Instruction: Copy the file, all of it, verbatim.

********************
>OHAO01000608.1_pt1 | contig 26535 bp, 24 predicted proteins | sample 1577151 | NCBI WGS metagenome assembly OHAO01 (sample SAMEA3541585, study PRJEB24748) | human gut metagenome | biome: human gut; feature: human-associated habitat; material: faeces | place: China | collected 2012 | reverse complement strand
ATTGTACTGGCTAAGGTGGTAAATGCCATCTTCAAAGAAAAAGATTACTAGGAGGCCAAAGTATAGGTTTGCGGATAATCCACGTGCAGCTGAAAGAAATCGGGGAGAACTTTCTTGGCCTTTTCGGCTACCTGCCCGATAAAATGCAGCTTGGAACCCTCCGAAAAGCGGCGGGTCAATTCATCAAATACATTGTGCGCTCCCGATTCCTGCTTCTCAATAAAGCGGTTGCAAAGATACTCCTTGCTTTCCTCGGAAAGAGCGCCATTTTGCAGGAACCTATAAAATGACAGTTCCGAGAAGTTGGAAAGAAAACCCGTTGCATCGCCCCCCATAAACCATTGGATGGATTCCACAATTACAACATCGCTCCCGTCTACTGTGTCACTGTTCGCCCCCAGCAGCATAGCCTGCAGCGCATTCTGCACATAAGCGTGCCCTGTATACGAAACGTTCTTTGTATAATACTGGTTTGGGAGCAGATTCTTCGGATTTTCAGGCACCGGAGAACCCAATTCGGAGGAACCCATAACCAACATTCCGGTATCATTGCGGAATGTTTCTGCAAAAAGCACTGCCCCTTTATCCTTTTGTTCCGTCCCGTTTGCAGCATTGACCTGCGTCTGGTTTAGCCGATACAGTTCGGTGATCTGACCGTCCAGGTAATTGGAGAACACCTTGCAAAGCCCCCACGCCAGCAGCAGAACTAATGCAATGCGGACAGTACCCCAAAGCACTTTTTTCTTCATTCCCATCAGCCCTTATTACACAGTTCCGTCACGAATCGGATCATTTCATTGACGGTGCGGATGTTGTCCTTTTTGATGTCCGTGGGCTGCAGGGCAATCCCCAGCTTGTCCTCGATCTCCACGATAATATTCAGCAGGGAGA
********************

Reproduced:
>OHAO01000608.1_pt1 | contig 26535 bp, 24 predicted proteins | sample 1577151 | NCBI WGS metagenome assembly OHAO01 (sample SAMEA3541585, study PRJEB24748) | human gut metagenome | biome: human gut; feature: human-associated habitat; material: faeces | place: China | collected 2012 | reverse complement strand
ATTGTACTGGCTAAGGTGGTAAATGCCATCTTCAAAGAAAAAGATTACTAGGAGGCCAAAGTATAGGTTTGCGGATAATCCACGTGCAGCTGAAAGAAATCGGGGAGAACTTTCTTGGCCTTTTCGGCTACCTGCCCGATAAAATGCAGCTTGGAACCCTCCGAAAAGCGGCGGGTCAATTCATCAAATACATTGTGCGCTCCCGATTCCTGCTTCTCAATAAAGCGGTTGCAAAGATACTCCTTGCTTTCCTCGGAAAGAGCGCCATTTTGCAGGAACCTATAAAATGACAGTTCCGAGAAGTTGGAAAGAAAACCCGTTGCATCGCCCCCCATAAACCATTGGATGGATTCCACAATTACAACATCGCTCCCGTCTACTGTGTCACTGTTCGCCCCCAGCAGCATAGCCTGCAGCGCATTCTGCACATAAGCGTGCCCTGTATACGAAACGTTCTTTGTATAATACTGGTTTGGGAGCAGATTCTTCGGATTTTCAGGCACCGGAGAACCCAATTCGGAGGAACCCATAACCAACATTCCGGTATCATTGCGGAATGTTTCTGCAAAAAGCACTGCCCCTTTATCCTTTTGTTCCGTCCCGTTTGCAGCATTGACCTGCGTCTGGTTTAGCCGATACAGTTCGGTGATCTGACCGTCCAGGTAATTGGAGAACACCTTGCAAAGCCCCCACGCCAGCAGCAGAACTAATGCAATGCGGACAGTACCCCAAAGCACTTTTTTCTTCATTCCCATCAGCCCTTATTACACAGTTCCGTCACGAATCGGATCATTTCATTGACGGTGCGGATGTTGTCCTTTTTGATGTCCGTGGGCTGCAGGGCAATCCCCAGCTTGTCCTCGATCTCCACGATAATATTCAGCAGGGAGA